If you’re like me, there’s something that really packs a punch in The Devil Wears Prada. I always hated the cynical undertones of working woman and editor-in-chief of Runway Magazine, Miranda Priestley. The movie painted a bleak image of Miranda and her life’s work, making it seem ultra-superficial and lacking morality. What made it worse was that it was supposedly based on true events.
In real life, Miranda Priestley is Anna Wintour. Not many people can say that they’ve inspired an Oscar-award-nominated comedy classic, but Anna can, under other accolades like editor-in-chief of British Vogue (though she is currently working at the US publication, and has been for 31 years), Better Homes and Gardens, and artistic director of Condé Nast, Vogue’s parent-company.
She is also a Dame of England and the 27th most powerful woman in the world. So yes, she has enough authority to shout at any assistant about Cerulean blue, or anything else she desires, because she knows what she’s doing. In that way, we have been blessed for three decades by a woman who is truly gifted in knowing the winds of fashion. That’s why, just a week ago, when a rumor broke about her leaving, the industry erupted in shock, questions, and think-pieces (hey, this is one of those!)
That’s the thing about fashion – it’s always changing. To stand the test of time, predict trends, and lead an entire industry (all while in a pair of Manolo Blahniks) is a testament to her true ability. She saw the era of McQueen, the couture grunge of the 90’s, the logomania of the 2000’s and the progressiveness of today.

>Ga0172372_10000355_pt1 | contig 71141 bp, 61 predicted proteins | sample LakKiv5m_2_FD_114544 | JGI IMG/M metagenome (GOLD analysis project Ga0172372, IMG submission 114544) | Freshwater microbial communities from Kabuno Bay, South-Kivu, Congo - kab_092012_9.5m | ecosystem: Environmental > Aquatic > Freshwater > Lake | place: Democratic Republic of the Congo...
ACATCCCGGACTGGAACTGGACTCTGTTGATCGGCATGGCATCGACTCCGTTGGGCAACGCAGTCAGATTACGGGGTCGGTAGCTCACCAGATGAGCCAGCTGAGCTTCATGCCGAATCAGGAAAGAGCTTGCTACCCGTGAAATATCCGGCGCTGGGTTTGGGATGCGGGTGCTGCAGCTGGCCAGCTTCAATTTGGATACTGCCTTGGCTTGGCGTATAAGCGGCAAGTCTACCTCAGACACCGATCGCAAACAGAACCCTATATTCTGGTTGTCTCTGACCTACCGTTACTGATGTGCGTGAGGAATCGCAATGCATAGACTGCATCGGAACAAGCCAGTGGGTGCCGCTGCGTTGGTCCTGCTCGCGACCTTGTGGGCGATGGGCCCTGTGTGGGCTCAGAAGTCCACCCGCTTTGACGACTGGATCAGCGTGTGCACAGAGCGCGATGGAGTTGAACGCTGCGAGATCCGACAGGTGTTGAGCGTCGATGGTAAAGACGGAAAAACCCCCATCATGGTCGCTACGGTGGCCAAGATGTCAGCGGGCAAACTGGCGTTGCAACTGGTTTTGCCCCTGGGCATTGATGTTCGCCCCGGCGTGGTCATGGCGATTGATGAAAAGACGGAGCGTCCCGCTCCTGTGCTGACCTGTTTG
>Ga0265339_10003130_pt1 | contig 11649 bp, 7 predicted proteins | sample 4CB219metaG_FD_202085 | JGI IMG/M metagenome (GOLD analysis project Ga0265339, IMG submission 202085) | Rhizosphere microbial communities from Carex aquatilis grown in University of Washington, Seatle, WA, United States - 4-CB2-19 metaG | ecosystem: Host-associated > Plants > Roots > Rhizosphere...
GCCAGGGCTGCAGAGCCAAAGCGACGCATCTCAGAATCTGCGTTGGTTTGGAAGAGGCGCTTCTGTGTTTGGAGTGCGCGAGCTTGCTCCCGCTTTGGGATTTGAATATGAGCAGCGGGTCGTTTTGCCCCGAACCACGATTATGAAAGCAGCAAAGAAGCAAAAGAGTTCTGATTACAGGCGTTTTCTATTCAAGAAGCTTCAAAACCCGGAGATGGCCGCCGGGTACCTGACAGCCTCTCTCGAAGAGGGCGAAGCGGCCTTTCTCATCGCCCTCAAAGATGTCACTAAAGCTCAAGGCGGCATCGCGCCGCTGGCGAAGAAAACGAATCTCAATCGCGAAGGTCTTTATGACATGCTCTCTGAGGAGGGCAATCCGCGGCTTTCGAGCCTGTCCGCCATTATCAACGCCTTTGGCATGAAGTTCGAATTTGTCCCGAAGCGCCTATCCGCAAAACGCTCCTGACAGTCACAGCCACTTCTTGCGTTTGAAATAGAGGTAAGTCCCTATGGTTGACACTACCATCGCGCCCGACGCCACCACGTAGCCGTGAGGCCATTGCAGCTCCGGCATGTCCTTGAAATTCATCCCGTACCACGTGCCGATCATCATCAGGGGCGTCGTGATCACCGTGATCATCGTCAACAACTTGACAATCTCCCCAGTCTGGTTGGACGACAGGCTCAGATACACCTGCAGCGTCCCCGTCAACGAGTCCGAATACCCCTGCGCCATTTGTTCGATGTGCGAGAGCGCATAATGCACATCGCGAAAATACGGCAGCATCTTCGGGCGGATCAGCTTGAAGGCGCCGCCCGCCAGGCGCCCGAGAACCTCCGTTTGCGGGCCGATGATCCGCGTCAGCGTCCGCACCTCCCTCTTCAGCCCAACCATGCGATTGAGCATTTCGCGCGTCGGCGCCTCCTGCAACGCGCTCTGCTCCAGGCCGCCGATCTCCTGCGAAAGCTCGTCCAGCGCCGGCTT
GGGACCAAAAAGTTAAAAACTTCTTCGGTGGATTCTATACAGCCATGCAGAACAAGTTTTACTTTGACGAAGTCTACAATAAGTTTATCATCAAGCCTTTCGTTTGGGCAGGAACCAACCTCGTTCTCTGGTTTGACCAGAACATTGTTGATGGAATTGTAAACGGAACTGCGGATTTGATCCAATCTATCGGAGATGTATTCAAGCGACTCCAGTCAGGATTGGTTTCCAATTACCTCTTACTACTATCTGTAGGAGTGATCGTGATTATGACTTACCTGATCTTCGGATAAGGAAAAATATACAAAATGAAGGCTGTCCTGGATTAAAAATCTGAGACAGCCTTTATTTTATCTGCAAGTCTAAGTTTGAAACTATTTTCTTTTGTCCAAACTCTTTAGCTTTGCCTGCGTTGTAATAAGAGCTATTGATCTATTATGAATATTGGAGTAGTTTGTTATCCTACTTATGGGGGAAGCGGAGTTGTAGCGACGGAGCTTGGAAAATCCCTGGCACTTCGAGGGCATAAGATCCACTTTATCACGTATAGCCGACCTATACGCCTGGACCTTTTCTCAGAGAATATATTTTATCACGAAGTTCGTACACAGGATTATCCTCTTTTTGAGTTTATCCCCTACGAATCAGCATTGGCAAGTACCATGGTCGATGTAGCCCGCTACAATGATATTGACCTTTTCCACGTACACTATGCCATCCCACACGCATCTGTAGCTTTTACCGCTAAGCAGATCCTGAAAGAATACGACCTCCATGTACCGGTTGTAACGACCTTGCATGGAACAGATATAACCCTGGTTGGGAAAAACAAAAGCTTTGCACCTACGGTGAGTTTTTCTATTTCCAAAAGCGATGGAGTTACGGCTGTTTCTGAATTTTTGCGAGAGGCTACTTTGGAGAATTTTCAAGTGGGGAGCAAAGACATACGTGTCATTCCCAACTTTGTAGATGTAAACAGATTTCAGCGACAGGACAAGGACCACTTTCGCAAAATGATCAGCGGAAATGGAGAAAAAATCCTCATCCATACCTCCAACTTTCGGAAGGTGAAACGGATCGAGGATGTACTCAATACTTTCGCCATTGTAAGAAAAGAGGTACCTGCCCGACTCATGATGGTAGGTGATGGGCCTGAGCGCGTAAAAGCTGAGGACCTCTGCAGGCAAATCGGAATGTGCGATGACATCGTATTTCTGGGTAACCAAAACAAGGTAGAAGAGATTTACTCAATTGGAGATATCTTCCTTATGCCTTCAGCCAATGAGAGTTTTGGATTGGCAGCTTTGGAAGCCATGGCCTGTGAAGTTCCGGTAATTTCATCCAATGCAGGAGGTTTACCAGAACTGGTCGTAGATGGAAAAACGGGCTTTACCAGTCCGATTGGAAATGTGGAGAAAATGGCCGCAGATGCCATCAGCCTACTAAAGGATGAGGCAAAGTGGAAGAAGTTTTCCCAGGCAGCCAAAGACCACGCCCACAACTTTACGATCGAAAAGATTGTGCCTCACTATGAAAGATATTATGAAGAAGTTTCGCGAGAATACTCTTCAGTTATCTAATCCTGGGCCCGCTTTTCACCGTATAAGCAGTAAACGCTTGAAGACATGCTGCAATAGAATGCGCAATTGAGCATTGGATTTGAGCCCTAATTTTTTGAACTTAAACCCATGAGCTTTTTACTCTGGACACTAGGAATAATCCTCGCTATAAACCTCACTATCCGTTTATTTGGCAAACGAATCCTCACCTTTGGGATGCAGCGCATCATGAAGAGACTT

The last few months especially have been taxing. Creative director switch-ups in ready-to-wear and couture brands leave people downright surprised at a week where no one is hired, fired, or hopping brands (Kim Jones, Riccardo Tisci, and Virgil Abloh, I’m looking at you). While this is something Wintour has most likely dealt with in the past, the intensifying speed of change is enough for anyone to need a breather.
On a larger scale, the industry is changing with movements like #MeToo. Overall, women are being treated as women, and less like dress-up toys. Hard political times have pushed the millennial fashion consumer to be more practical, and outspoken in what she wears. Her pieces are loud, screaming for independence, equality, with fervor and pride. The glossy covers of Vogue are an untroubled song, using fragile fashion to soothe the eye and make women look like abstract art. Can a brand like Vogue adapt without changing the DNA of their magazine? Or more importantly, can Anna shift from this current, beautiful illusion into something more relatable?
Throughout decades of change, the industry stayed in balance because of Wintour. She was there to see through the radicalism of trends and turn style into fashion. There’s no doubt that if she makes her exit, fashion will stumble until it finds its path again. So much has ridden on her shoulders that once she takes off that Chanel jacket, all else may fall with it.
If she leaves, it will be after the September issue, in five months. The industry has until then to find someone that can wear Chanel sunglasses like she does, guide designers like she does, run the magazine like she does, formulate fashion the way she does. Or maybe, the new editor-in-chief will be completely different. What do you think?